Intelligent Light's recent VisIt/Libsim improvements make the process of instrumenting a simulation for in situ simpler than ever before. During the SciTech exhibition, I held a talk in the Intelligent Light booth about how to add in situ processing into a solver. The presentation was well attended by users and solver developers from the US, Japan and Israel. There was much interest in adding VisIt/Libsim and XDB data extraction to solvers and the workflow continues to prove its value.

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Authors Book Signing Event at AIAA SciTech: Aerodynamics Textbook Introduces Undergraduates to CFD

At this year's AIAA SciTech, Intelligent Light hosted a special community event around the recently published undergraduate level textbook "Applied Computational Aerodynamics: A Modern Engineering Approach". Authors David R. McDaniel, Russell M. Cummings and Scott A. Morton, joined us during the exhibit hall opening reception for lively conversation and to signed copies of their book for other educators, students and aerospace professionals.

Many people purchased the book from Cambridge University Press both in the exhibit hall and brought it to our booth to be signed by the gracious authors.

Intelligent Light contributed to the development of the visualization components of the text and FieldView images are used throughout. Further, students are encouraged to explore sample datasets interactively using the FieldView Demo Version.

The FieldView Demo Version is useful for educators because it allows students to become familiar with the same commercial software they are likely to use later in their CFD careers and because it is free to download and requires no license.

We'd like to thank the authors for their leadership in developing the next generation engineers for the aerospace industry. We thank them for their time and generosity in meeting with people and making this a great event.

Come See Us at AIAA SciTech! (Updated with Schedule)

Twitter users: Follow us (@smartcfd) and the #aiaaSciTech discussion.

At AIAA SciTech we offer a full slate of activities designed to bring you up to date on our latest advances in CFD workflow.

We hope that you will join us in conference sessions and in our booth to learn how industry leaders like you are benefiting from modern, engineered CFD workflows, post-processing and visualization.

We invite you to visit our booth and participate in the sessions.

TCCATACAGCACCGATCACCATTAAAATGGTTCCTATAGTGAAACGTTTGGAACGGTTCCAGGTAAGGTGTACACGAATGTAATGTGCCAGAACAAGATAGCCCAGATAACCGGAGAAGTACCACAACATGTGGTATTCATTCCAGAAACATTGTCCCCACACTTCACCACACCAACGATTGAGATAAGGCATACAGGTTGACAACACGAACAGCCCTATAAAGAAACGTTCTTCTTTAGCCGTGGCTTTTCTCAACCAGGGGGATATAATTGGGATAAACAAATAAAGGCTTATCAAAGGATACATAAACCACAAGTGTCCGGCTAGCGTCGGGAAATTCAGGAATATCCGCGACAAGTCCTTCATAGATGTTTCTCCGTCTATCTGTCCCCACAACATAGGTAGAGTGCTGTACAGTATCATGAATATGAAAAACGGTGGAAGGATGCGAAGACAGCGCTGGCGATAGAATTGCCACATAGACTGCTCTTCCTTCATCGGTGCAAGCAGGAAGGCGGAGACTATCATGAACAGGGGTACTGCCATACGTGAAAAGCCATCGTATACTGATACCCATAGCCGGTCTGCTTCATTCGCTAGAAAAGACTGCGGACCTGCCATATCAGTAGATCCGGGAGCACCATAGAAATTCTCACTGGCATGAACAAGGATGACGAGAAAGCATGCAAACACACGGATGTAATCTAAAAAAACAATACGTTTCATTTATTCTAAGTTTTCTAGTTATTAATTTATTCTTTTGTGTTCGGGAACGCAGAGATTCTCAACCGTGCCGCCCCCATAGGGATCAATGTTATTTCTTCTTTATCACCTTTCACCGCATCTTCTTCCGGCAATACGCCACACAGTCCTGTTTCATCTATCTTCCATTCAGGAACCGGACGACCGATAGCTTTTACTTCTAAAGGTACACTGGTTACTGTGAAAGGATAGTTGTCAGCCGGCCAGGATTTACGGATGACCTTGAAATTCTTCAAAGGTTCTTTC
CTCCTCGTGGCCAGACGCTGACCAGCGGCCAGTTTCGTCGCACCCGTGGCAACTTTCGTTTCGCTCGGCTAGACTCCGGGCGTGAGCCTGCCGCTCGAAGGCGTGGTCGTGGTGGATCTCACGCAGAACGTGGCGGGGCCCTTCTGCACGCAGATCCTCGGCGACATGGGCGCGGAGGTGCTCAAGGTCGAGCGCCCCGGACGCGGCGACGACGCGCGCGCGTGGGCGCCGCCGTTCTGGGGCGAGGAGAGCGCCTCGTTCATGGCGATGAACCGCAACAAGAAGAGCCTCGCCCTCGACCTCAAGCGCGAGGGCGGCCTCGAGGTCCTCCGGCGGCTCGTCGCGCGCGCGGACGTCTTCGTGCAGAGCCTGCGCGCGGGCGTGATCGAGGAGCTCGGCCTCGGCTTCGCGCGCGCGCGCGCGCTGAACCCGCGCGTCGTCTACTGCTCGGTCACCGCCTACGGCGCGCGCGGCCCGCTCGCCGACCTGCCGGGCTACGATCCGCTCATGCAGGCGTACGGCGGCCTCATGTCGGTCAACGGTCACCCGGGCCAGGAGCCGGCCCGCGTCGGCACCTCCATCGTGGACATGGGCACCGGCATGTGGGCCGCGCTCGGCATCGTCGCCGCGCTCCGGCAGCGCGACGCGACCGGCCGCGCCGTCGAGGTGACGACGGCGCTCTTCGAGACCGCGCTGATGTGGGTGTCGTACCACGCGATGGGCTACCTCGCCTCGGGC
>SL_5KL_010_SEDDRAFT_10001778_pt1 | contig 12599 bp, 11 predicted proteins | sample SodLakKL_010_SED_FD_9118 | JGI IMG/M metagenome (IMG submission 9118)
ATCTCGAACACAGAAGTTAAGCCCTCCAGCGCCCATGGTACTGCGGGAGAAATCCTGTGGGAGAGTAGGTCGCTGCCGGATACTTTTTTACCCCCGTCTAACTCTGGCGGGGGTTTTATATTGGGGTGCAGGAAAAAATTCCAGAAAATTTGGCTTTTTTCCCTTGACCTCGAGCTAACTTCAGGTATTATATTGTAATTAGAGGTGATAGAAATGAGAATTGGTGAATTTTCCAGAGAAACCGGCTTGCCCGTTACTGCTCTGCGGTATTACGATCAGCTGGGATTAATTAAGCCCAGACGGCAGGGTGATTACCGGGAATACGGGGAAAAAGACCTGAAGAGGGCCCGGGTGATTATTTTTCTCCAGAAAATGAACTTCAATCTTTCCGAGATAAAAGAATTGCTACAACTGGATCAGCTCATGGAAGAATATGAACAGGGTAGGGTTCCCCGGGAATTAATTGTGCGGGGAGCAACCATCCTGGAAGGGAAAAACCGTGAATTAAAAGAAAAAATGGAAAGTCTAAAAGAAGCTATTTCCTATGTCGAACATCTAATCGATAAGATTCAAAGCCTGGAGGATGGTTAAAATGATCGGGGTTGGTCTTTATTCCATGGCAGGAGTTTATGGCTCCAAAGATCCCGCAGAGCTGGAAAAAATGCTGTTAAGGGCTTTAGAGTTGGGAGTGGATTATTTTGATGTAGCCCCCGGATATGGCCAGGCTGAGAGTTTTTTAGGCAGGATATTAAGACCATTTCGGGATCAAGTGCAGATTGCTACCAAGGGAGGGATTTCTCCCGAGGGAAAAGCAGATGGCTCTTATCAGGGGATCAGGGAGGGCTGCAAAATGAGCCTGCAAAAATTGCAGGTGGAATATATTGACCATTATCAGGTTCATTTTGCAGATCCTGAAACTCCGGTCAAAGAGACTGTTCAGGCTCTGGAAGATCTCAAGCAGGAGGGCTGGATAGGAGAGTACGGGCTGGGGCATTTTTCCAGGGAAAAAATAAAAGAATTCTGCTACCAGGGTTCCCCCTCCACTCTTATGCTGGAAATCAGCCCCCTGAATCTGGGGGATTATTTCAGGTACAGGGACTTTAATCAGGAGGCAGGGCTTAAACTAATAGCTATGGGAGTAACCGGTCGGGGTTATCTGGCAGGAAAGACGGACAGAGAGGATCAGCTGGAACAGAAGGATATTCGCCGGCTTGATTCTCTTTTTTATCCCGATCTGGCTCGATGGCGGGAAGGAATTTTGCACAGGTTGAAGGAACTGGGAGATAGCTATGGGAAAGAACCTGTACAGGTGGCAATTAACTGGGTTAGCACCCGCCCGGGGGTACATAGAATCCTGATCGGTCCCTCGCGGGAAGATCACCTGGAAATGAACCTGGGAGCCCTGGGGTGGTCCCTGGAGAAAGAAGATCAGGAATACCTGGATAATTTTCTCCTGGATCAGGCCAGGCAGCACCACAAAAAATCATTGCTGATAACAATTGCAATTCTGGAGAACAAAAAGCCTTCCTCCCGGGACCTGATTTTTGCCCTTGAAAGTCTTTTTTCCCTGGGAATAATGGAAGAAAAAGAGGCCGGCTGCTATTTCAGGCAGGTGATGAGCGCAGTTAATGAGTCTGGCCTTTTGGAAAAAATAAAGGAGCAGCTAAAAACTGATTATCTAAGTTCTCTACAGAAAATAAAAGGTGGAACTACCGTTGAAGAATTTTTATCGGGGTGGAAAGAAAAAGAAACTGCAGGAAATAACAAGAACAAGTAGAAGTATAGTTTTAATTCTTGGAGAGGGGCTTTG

See you at SciTech!

Request a meeting

Presentations in Our Booth

Time
​Title ​Presenter
​Tuesday, January 5
6:30 pm

​Special author book signing "Applied Computational Aerodynamics: A Modern Engineering Approach". Books available on-site from Cambridge University Press
​Russell M. Cummings, US Air Force Academy
​Tuesday, January 5
7:00 pm
​Hover Prediction Workshop - Extended Discussion​Led by Earl Duque, Intelligent Light
​Wednesday, January 6
9:05 am
​Reduced Order Methods for Engine Inlet Distortion Analysis
​Professor Steven Gorrell, BYU
​Wednesday, January 6
1:00 pm
​Beyond Traditional CFD Post-processing and Automation
​Steve M. Legensky, Intelligent Light
​Wednesday, January 6
1:30 pm
​FieldView 16 and XDBview 2 Product Updates
​Yves-Marie Lefebvre, Intelligent Light
​Wednesday, January 6
3:05 pm
​'Breezy' Mysteries – Using a Combination of High-Fidelity Flow Simulation & Visualization to Extract Greater Understanding of Wind Turbine Wake Interactions

​Sven Schmitz, Pennsylvania State University, presented by Earl Duque.
​Thursday, January 7
9:05 am
​非定常FaSTARコードを用いたスーパークリティカル翼型の遷音速バフェット解析 (Transonic Buffet Simulation over Supercritical Airfoil by Unsteady-FaSTAR Code)
​石田 崇 (Dr. Takashi Ishida), JAXA
​Thursday, January 7
1:15 pm
​In Situ: How to Instrument Your Solver with VisIt and Libsim
​Brad J. Whitlock, Intelligent Light

Conference Sessions

APA-02. Special Session: Simulation of Rotor in Hover I

Chair(s): Nathan Hariharan (CREATE-AV)
Co-Chair(s): Robert Narducci (Boeing Defense, Space & Security)
Monday, January 4, 9:00 AM - 12:30 PM; Coronado E

  • Direct Comparison of Hover Prediction Workshop Results
    (11:30-12:00 pm) - Earl P. Duque; Atsushi Toyoda; Michael Burklund; Nathan S. Hariharan; Robert P. Narducci; Christopher P. Stone

MVC-02. Geometry & Computational Environments
Chair(s): Greg Power (Aerospace Testing Alliance) and John Dannenhoffer (Syracuse University)
Thursday, January 7 2:00 PM - 5:30 PM; Nautical

  • NASA CFD Vision 2030 Visualization and Knowledge Extraction: Panel Summary from AIAA AVIATION 2015 Conference (3:30-4:00 pm) - Earl P. Duque; Scott T. Imlay; Sean Ahern; Chen Guoning; David L. Kao
  • In Situ Infrastructure Enhancements for Data Extract Generation (4:00-4:30pm) - Brad J. Whitlock; Steve M. Legensky; Jim Forsythe

Additional topics in our booth will include:

  • Data management and XDB
  • FieldView HPC
  • Utilization of remote HPC for CFD - CFD in the cloud
  • Hover Prediction Workshop - workflows and results
  • In situ processing with VisIt Libsim
  • Ultrascale CFD - 64k cores and beyond using Edison and Corey
  • Uncertainty quantification and error estimation
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Intelligent Light 2016 Calendar - OUT OF STOCK !

Thank you to all who contributed and requested calendars.  We are now OUT OF STOCK!

The Intelligent Light 2016 Calendar proves that cutting
edge CFD can be beautiful as well as instructive. Each
month highlights the work of FieldView and VisIt users in aerospace, automotive, defense and energy from both the academic and commercial worlds.

To get our 2016 desktop calendar sent to you free of charge, please email us!  Please include your name, mailing address, and quantity you'd like to receive.